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I am working through lemma 2.2 of the Hardy-Littlewood Circle Method: Second Edition by R.C. Vaughan and I am having some trouble with a step in his proof of the following lemma:

Suppose that $X$, $Y$, and $\alpha$ are real numbers with $X,Y\geq 1$, and $\lvert\alpha-\frac{a}q\rvert \leq q^{-2}$ with $(a,q)=1$. Then, $$ \sum_{x\leq X} \min\left(XYx^{-1}, \lvert\lvert\alpha x\rvert\rvert^{-1}\right) \ll XY\left(\frac1q+\frac1Y+\frac{q}{XY}\right)\log(2Xq) $$ Where we take $\lvert\lvert\beta\rvert\rvert=\min_{y\in\mathbb{Z}}\lvert \beta-y\rvert$.

The proof opens by defining $S=\sum_{x\leq X} \min\left(XYx^{-1}, \lvert\lvert\alpha x\rvert\rvert^{-1}\right)$, and then states immediately that "Clearly" $$ S\leq \sum_{0\leq j\leq X/q}\sum_{r=1}^q \min\left(\frac{XY}{qj+r}, \lvert\lvert\alpha(qj+r)\rvert\rvert^{-1}\right) $$ But, I have no clue how we arrived at this step. I know that the $\lvert\alpha-a/q\rvert\leq q^{-2}$ looks like Dirichlet's theorem for Diophantine approximation, but I don't see quite how to apply it, or if it is even being used at this point in the proof. Can anyone provide a hint for this step or suggest some readings that provide a bit more detail on this proof?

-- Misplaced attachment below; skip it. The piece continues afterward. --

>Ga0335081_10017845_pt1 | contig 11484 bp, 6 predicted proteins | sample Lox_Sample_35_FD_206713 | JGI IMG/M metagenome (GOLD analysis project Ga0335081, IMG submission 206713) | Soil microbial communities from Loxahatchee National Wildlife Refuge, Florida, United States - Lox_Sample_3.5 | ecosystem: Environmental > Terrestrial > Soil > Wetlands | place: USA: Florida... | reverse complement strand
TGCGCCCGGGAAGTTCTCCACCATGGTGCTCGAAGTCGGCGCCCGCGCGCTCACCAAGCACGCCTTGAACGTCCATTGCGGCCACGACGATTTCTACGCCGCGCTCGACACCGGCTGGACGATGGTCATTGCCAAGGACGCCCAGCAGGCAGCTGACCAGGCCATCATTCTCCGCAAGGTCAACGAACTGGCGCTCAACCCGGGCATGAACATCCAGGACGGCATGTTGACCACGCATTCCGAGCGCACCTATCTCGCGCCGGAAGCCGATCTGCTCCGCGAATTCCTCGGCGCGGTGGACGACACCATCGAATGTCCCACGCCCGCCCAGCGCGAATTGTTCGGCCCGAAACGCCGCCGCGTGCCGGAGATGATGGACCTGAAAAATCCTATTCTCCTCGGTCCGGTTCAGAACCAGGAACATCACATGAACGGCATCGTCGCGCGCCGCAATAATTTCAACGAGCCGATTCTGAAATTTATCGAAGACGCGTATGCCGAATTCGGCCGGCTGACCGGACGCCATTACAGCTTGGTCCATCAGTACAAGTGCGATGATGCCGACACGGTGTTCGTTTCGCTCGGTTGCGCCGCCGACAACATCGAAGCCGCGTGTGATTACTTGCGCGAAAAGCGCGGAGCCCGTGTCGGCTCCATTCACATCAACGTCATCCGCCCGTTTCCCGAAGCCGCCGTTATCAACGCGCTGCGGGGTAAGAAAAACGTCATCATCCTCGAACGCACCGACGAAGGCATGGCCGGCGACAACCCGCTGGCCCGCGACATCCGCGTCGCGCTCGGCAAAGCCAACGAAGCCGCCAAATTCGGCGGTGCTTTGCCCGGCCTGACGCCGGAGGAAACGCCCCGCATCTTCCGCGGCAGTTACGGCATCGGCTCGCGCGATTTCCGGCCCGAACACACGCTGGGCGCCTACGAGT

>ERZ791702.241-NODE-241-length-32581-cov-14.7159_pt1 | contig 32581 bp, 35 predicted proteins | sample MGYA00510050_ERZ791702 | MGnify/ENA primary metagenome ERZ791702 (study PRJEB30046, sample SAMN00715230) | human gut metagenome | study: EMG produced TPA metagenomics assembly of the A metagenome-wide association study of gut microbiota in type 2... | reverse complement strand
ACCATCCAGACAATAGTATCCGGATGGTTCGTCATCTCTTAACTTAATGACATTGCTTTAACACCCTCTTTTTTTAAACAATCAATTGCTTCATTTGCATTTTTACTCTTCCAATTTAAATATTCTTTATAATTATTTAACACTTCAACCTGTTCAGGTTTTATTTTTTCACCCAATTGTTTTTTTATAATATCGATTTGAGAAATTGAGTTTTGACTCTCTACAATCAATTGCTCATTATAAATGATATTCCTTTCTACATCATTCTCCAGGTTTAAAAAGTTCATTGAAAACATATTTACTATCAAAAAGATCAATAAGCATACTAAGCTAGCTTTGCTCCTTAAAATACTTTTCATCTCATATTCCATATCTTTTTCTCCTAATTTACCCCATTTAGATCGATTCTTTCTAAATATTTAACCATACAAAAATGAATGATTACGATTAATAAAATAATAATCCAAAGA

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This step is just extending the sum by a few nonnegative terms. If we define

$$f(x) = \min \bigl(XYx^{-1}, \lVert \alpha x\rVert^{-1}\bigr)$$

and write $X = m\cdot q + \rho$ with $0 \leqslant \rho < q$, then

$$\sum_{x \leqslant X} f(x) = \sum_{x = 1}^{mq + \lfloor\rho\rfloor} f(x)$$

and

$$\sum_{0 \leqslant j \leqslant X/q} \sum_{r = 1}^{q} f(qj + r) = \sum_{j = 0}^{m} \sum_{r = 1}^{q} f(qj+r) = \sum_{x = 1}^{(m+1)q} f(x)\,.$$

Since $f(x) \geqslant 0$ for all $x > 0$ and the second sum contains more terms than the first (strictly more, by $\lfloor \rho\rfloor \leqslant q-1 < q$) we have the "clear" inequality. It is indeed clear if you know what to look at, but not so much if you don't.

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